The most audacious claim - among many - in Saturday night's Democratic presidential debate was made by Sen. Bernie Sanders. Climate change is the cause of terrorism, he said.
He doubled down on the claim on Sunday: "The reason is pretty obvious: If we are going to see an increase in drought and flood and extreme weather disturbances as a result of climate change, what that means is that people all over the world are going to be fighting over limited natural resources," he said on a Sunday morning talk show.
That's ridiculous on its face. But let's look at his claim more closely, just in case we're missing something.
First, as his second quote shows, Sanders is essentially saying that terrorism is an outgrowth of resource wars.
Resource wars are real, of course, and they happen from time to time. Clearly, a driving force of the Japanese attack on the United States in 1941 was about resources necessary for Japan's military - rubber, oil and iron ore. And Germany did invade Russia largely for its wheat and its land.
Still, those attacks wouldn't have happened if not for those nations' military aspirations. World War II was a war about ideologies. Japan wanted to dominate the Greater East Asia Co-Prosperity Sphere; Germany wanted to conquer Europe.
But what's happening in Syria isn't a resource war. Paris wasn't attacked because it's too hot, or too dry, or crops failed, or species died off.
For one thing, Syria has always had cycles of drought. That's nothing new; much of the region is desert.
As the Intergovernmental Panel on Climate Change itself admits, "there is not enough evidence at present to suggest more than low confidence in a global-scale observed trend in drought or dryness since the middle of the 20th century due to lack of direct observations, geographical inconsistencies in the trends, and dependencies of inferred trends on the index choice."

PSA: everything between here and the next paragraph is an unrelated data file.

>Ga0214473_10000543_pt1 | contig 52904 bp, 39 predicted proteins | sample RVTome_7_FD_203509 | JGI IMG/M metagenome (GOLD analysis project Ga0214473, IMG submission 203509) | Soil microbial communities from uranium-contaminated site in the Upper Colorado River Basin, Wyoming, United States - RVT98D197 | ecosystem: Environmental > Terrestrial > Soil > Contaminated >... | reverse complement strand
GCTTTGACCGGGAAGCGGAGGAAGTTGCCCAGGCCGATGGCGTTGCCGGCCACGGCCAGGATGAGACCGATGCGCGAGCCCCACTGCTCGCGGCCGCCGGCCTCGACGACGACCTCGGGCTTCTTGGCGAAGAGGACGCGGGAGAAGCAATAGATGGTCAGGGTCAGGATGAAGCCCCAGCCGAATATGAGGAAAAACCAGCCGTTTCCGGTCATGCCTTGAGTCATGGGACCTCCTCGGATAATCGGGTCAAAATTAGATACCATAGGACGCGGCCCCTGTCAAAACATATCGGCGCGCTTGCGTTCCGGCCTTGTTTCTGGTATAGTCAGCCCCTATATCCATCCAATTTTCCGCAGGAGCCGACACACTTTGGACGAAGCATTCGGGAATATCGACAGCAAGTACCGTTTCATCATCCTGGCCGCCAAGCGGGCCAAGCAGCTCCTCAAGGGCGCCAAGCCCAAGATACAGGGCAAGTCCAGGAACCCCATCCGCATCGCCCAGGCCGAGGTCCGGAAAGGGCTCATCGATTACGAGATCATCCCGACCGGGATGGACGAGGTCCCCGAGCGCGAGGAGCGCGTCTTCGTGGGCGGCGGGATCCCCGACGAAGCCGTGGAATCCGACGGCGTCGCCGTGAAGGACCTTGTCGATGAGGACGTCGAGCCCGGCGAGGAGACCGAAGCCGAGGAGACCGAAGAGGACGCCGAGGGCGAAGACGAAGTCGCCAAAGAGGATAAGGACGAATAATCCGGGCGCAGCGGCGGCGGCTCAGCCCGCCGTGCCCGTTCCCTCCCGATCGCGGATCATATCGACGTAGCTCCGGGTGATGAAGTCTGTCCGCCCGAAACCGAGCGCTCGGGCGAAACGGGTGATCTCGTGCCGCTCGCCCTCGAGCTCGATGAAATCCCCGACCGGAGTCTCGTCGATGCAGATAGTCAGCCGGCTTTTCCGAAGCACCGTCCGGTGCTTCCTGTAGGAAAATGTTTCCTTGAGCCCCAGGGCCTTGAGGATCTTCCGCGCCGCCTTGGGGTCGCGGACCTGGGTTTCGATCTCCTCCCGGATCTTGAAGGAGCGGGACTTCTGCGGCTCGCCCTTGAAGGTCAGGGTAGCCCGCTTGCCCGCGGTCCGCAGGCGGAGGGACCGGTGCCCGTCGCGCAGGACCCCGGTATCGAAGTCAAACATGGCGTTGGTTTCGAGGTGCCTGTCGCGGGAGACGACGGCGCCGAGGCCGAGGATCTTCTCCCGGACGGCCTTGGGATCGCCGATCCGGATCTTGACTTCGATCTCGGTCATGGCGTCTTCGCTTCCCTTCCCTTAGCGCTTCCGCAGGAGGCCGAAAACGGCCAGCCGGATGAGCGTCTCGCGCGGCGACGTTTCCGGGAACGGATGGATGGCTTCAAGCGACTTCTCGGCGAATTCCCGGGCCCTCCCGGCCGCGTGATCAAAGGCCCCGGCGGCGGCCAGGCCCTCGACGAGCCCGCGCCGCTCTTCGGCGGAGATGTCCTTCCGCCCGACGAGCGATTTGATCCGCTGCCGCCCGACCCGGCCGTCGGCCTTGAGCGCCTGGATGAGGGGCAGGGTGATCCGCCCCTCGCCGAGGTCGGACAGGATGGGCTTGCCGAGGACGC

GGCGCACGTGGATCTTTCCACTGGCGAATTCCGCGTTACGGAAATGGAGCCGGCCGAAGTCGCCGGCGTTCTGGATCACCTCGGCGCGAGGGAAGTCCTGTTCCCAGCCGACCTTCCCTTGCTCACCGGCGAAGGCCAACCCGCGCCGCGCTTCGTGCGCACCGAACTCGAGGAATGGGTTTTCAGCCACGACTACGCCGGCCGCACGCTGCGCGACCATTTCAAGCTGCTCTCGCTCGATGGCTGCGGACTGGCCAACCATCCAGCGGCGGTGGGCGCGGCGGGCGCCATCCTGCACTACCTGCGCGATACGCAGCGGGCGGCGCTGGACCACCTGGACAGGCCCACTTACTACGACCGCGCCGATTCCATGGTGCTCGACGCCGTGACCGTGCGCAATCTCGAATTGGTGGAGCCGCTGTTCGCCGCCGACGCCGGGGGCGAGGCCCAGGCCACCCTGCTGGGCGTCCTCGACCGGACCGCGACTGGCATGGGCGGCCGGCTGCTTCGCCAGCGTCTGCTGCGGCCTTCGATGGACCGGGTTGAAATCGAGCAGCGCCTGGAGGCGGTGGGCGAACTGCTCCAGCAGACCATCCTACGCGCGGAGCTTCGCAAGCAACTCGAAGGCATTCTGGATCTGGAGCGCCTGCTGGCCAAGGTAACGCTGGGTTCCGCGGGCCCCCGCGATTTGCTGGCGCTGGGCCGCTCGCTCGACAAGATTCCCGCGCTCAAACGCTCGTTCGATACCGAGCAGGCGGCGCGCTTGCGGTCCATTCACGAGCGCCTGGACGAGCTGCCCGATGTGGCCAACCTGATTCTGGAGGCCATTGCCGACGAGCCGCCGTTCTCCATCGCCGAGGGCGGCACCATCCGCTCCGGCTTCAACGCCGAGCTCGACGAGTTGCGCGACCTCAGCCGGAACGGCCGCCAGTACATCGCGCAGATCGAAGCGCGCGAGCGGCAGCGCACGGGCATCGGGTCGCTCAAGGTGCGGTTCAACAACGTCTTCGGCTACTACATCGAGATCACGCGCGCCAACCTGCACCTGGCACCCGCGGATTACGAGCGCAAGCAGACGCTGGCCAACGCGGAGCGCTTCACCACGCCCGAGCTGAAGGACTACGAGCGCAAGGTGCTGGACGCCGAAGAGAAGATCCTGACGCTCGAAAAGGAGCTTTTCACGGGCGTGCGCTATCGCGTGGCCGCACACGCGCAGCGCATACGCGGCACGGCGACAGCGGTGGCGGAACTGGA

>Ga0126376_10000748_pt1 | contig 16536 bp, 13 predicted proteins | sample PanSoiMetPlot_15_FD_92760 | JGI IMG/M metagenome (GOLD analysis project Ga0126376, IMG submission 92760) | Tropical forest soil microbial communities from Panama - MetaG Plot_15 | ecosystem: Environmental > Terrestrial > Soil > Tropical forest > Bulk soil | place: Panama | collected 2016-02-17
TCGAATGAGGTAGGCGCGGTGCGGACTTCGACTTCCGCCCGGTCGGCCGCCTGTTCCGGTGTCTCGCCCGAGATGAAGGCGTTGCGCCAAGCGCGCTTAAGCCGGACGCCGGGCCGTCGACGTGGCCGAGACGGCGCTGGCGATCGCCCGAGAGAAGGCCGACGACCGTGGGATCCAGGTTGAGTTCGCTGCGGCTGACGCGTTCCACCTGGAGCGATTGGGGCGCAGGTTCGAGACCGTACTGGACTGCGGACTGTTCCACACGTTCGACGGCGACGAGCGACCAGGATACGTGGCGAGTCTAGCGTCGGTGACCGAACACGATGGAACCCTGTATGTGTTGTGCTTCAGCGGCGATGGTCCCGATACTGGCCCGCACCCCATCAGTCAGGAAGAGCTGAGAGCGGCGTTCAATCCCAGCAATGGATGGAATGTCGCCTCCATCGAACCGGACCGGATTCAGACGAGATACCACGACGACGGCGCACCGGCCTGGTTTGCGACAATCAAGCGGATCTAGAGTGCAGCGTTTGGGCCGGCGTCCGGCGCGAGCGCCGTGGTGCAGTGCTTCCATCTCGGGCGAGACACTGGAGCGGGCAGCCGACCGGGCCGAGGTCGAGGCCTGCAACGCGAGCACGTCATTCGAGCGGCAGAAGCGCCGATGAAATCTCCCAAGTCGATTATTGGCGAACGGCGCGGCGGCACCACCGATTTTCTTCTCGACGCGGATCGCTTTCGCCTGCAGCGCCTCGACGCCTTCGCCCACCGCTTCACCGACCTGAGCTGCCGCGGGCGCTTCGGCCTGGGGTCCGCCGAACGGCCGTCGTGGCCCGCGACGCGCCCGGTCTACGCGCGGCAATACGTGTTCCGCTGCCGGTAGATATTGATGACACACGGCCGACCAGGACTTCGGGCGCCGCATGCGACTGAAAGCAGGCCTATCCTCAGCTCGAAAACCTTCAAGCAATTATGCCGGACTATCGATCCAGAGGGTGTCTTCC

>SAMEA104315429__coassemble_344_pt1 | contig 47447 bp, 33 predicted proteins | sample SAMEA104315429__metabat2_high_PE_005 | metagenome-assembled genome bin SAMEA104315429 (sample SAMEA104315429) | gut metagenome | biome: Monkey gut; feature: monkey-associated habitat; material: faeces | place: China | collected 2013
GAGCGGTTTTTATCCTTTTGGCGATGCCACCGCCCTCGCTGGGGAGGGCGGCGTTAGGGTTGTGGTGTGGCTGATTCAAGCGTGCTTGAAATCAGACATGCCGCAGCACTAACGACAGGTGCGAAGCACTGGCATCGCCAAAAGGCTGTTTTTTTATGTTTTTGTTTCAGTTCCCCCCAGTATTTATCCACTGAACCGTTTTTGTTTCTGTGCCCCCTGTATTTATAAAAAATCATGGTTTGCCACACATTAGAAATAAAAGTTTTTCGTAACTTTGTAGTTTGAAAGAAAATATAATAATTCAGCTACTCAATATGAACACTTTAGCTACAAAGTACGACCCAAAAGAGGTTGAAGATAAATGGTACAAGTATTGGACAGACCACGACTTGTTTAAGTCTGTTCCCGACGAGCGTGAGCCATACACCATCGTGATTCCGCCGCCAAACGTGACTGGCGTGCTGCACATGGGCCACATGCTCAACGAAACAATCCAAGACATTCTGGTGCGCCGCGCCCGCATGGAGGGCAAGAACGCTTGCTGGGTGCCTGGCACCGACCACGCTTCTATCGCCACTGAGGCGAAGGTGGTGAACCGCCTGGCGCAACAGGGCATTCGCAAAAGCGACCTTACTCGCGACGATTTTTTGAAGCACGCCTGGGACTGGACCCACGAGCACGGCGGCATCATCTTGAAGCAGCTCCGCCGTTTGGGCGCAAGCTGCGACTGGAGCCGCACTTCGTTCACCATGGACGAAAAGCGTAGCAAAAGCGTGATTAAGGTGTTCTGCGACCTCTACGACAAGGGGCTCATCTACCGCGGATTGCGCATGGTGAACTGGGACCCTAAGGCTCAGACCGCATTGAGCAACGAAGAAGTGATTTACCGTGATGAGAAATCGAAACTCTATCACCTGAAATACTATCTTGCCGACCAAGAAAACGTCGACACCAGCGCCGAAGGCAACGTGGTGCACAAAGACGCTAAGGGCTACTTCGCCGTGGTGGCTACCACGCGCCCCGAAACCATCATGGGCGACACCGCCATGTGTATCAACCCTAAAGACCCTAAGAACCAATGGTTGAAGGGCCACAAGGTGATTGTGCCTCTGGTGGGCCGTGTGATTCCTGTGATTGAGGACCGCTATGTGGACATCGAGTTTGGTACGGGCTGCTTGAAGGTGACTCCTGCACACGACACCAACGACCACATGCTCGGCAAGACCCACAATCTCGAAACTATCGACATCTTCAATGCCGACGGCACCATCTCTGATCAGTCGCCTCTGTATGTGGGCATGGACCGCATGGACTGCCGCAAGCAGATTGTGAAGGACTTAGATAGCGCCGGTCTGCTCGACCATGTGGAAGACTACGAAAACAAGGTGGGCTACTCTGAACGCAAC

If the eternally panic-stricken IPCC won't make that connection, then Sanders shouldn't either.
But there's no drought in Syria at present; there's something far worse. There's an ideological war taking place. And ISIS isn't fighting to capture water resources or land for farming. They're fighting to install a theocratic dictatorship. ISIS's opponents are not being killed because they're competitors for scarce resources. They're being killed for not believing the right things.
Second, the math in Sanders' statement just doesn't work. It requires a series of events that simply haven't happened.
As Jeff Kueter of the George C. Marshall Institute notes, "Man's activities have to warm the Earth, that warming has to produce demonstrable environmental side effects, those side effects have to overwhelm human tolerance and adaptive or responsive efforts, and then, and only then, are the conditions for conflict sowed."
Sanders' claim that climate change causes terrorism is one of those things that looks plausible, until the facts are examined more closely - like peak oil, or a population bomb, or Al Gore's claim that the arctic ice caps would be gone by 2013.
But the pesky facts keep getting in the way.